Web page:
Proposed plans to build or expand large infrastructure projects such as airports, motorways or housing developments are often sites of intense political contestation and conflict management. This article explores the intersection between environmental planning processes and political practices by analysing the Stop Stansted Expansion (SSE) campaign to curtail the further development of Stansted Airport in the south-east of England. Highlighting a paradox of political engagement, the article builds upon recent poststructuralist theory to develop a novel grammar of concepts and logics with which to explore the dynamics of political campaigning. This grammar develops Ernesto Laclau's recent approach to populism by elaborating a spectrum of political forms of engagement, along which concrete manifestations can be located. We then characterize the logic of the SSE campaign surrounding New Labour's consultation exercise for the 2003 Air Transport White Paper, before problematizing strategies and tactics in the light of the available options. We conclude by sketching out the possibility of a dialectical connection between localism and populism, in which particular demands can be inscribed into a more universal rhetoric and strategy for change.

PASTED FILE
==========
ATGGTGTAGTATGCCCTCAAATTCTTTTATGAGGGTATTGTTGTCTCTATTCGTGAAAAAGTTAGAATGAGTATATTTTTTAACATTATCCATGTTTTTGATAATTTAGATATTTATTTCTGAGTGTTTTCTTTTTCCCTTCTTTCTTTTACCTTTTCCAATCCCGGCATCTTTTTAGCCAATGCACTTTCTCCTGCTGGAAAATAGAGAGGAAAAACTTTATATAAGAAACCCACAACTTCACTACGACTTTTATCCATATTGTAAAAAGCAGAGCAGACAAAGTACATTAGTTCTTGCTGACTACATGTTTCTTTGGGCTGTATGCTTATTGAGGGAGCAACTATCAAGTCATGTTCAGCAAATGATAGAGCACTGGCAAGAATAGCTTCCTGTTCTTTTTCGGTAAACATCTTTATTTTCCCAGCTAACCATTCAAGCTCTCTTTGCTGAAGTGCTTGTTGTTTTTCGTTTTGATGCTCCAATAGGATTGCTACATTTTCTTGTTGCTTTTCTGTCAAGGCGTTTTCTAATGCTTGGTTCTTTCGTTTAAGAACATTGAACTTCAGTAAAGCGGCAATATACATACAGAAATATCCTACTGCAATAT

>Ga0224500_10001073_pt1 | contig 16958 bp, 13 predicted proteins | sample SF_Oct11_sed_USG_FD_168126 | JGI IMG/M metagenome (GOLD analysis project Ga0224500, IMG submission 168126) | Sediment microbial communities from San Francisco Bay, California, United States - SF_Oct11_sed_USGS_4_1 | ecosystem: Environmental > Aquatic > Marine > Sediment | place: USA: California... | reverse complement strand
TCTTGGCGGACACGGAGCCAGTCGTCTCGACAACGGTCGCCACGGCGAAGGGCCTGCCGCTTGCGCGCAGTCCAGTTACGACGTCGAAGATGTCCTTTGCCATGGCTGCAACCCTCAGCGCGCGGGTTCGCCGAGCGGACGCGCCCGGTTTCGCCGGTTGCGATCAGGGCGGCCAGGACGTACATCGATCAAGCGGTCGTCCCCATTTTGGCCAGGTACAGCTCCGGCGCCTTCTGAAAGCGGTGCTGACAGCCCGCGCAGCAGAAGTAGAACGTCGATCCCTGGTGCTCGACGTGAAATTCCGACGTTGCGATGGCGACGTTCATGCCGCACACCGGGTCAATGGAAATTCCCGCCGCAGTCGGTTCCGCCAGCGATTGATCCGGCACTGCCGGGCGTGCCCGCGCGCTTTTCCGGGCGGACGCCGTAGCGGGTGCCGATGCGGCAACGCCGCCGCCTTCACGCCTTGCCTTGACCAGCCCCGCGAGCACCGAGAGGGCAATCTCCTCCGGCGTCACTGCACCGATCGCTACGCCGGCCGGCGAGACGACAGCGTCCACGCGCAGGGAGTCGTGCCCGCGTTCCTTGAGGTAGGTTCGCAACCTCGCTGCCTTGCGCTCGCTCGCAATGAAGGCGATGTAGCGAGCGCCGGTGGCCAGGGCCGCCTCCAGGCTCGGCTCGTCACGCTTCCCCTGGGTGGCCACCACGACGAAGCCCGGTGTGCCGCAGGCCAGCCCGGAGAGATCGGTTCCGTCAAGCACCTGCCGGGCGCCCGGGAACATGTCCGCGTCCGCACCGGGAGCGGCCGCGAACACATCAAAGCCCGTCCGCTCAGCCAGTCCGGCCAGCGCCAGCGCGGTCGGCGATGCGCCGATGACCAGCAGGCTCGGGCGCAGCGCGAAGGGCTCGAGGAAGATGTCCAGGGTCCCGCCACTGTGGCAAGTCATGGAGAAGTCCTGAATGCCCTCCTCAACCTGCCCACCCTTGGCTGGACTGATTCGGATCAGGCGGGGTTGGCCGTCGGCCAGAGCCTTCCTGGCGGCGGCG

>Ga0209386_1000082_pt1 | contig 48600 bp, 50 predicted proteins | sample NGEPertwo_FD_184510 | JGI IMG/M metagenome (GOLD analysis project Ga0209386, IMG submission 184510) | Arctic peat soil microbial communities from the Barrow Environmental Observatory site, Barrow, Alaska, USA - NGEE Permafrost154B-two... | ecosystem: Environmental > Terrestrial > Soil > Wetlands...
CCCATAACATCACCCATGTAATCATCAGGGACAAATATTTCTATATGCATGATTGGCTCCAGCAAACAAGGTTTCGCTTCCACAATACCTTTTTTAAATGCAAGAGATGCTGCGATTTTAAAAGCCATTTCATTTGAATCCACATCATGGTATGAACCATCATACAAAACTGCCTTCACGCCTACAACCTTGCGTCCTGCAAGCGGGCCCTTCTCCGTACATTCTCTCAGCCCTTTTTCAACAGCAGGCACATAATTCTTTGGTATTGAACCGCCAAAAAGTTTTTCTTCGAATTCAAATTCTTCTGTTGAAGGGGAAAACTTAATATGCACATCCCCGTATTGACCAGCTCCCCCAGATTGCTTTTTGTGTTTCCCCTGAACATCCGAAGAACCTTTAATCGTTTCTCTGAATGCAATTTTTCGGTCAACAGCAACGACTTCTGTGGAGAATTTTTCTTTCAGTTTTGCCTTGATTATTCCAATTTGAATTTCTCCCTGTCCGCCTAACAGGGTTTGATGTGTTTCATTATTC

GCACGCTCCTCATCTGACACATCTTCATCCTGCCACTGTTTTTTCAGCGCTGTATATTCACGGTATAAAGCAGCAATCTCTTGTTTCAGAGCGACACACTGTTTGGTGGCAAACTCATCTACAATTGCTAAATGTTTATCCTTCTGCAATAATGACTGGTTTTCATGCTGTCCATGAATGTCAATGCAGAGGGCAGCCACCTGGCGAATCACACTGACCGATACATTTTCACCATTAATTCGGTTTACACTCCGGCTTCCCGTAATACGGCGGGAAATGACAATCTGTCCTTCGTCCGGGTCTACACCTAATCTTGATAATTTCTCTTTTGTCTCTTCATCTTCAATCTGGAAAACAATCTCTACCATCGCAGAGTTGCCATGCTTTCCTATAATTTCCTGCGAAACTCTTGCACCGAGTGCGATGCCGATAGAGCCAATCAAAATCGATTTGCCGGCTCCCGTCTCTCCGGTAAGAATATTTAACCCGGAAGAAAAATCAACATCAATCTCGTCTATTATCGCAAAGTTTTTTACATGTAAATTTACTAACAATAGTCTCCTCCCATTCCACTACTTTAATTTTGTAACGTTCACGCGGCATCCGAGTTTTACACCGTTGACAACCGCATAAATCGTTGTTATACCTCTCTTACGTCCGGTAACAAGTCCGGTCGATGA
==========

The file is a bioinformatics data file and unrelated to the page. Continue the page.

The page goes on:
|Number of pages||22|
|Publication status||Published - 1 Jul 2008|
- large infrastructure projects
- political engagement
- environmental planning